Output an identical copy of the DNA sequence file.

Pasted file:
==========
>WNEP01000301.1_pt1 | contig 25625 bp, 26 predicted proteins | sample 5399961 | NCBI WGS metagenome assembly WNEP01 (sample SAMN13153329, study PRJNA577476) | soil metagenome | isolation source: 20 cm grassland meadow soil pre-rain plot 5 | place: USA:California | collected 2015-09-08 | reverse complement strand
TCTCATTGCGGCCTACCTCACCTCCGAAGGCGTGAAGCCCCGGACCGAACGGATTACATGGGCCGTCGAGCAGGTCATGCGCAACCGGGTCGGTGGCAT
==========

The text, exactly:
>WNEP01000301.1_pt1 | contig 25625 bp, 26 predicted proteins | sample 5399961 | NCBI WGS metagenome assembly WNEP01 (sample SAMN13153329, study PRJNA577476) | soil metagenome | isolation source: 20 cm grassland meadow soil pre-rain plot 5 | place: USA:California | collected 2015-09-08 | reverse complement strand
TCTCATTGCGGCCTACCTCACCTCCGAAGGCGTGAAGCCCCGGACCGAACGGATTACATGGGCCGTCGAGCAGGTCATGCGCAACCGGGTCGGTGGCAT